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Greenwood professor of hellenistic greek and indo-european philology in the victoria university of manchester tutor in new testament language and literature

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Digitized by Ted Hildebrandt, Gordon College, Wenham, MA

March 2006



THE call for a second edition of this work within six or seven

months of its first appearance gives me a welcome opportunity

of making a good many corrections and additions, without

altering in any way its general plan. Of the scope of these new

features I shall have something to say later; at this point I

have to explain the title-page, from which certain words have

disappeared, not without great reluctance on my part. The

statement in the first edition that the book was "based on

W. F. Moulton's edition of G. B. Winer's Grammar," claimed

for it connexion with a work which for thirty-five years had

been in constant use among New Testament students in this

country and elsewhere. I should hardly have yielded this

statement for excision, had not the suggestion come from one

whose motives for retaining it are only less strong than my

own. Sir John Clark, whose kindness throughout the progress

of this work it is a special pleasure to acknowledge on such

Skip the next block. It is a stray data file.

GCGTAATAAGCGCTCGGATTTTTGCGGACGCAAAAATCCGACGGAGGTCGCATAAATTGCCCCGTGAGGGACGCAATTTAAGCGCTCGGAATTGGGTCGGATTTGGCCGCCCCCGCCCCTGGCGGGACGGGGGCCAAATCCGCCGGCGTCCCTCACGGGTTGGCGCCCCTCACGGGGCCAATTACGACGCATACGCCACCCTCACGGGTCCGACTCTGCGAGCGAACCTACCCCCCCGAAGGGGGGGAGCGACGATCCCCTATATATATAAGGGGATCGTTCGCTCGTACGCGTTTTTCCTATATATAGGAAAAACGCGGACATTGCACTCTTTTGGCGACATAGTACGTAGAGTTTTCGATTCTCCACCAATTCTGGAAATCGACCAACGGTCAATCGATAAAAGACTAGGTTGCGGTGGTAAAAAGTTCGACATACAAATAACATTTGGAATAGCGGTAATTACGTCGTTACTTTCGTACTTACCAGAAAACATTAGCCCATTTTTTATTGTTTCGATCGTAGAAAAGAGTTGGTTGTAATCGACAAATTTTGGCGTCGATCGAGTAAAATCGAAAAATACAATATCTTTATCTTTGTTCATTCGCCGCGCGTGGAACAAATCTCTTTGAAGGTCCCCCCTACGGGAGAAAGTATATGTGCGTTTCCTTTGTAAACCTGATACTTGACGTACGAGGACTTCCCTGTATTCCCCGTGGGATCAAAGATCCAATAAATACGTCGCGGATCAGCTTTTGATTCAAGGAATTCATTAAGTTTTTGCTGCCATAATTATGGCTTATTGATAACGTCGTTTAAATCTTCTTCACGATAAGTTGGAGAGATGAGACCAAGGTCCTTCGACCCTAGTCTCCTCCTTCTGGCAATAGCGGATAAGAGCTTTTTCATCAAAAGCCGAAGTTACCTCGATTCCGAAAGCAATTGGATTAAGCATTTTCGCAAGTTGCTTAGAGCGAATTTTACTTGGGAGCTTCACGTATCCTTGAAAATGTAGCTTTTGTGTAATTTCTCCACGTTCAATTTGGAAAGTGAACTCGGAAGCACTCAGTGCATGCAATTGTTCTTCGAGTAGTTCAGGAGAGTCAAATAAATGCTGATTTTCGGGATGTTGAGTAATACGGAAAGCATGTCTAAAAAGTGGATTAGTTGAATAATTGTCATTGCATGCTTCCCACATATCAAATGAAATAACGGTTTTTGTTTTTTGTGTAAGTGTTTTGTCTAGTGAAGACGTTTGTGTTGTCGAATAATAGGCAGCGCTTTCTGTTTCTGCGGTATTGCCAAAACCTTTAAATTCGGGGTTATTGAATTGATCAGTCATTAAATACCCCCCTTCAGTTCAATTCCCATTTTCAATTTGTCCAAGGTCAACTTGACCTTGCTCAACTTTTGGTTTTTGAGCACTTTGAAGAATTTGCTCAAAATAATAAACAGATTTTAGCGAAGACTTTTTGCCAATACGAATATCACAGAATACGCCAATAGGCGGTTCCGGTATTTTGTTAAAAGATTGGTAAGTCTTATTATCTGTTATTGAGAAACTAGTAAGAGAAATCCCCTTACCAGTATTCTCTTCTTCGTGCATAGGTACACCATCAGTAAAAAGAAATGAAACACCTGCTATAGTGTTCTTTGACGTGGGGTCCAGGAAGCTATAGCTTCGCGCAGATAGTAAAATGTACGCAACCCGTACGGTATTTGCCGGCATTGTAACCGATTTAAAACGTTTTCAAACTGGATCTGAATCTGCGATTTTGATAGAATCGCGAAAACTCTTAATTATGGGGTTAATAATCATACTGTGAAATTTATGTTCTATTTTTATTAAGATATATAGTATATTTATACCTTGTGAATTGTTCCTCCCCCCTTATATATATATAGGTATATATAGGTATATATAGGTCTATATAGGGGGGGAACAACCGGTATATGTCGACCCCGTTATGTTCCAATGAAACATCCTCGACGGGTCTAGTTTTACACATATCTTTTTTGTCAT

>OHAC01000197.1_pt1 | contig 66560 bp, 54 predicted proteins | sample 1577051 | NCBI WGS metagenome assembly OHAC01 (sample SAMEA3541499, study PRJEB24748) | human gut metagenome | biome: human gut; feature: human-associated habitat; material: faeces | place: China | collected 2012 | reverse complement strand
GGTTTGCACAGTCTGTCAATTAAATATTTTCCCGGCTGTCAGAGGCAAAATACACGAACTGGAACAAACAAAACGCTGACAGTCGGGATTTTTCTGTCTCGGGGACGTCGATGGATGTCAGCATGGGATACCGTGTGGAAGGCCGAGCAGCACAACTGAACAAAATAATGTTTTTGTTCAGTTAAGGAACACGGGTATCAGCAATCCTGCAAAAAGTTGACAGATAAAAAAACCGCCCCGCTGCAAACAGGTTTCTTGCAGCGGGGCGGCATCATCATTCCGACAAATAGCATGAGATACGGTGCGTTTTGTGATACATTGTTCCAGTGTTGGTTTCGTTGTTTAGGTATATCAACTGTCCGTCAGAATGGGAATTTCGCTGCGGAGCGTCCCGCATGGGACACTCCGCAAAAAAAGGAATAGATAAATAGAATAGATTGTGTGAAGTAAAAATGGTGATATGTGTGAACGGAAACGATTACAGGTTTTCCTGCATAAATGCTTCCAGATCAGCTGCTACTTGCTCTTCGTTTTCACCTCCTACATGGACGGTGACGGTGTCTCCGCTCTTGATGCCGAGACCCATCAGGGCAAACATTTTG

an opportunity, advised me that misapprehension was fre-

quently occurring with those whose knowledge of this book

was limited to the title. Since the present volume is entirely

new, and does not in any way follow the lines of its great

predecessor it seems better to confine the history of the

undertaking to the Preface, and take sole responsibility. I

have unhappily no means of divining what judgement either

Winer or his editor would have passed on my doctrines; and

it is therefore, perhaps, due to Pietat that I should drop what

Pietat mainly prompted.

It is now forty years since my father, to whose memory

this book is dedicated, was invited by Messrs T. & T. Clark

to translate and edit G. B. Winer's epoch-making Grammatik

des neutestamentliehen Spraehidioms. The proposal originated

with Bishop Ellicott, afterwards Chairman of the New Testa-



ment Revision Company, and the last survivor of a band of

workers who, while the following pages were in the press,

became united once more. Dr Ellicott had been in corre-

spondence on biblical matters with the young Assistant Tutor

at the Wesleyan Theological College, Richmond; and his

estimate of his powers was shown first by the proposal as to

Winer, and not long after by the Bishop's large use of my

father's advice in selecting new members of the Revision

Company. Mr Moulton took his place in the Jerusalem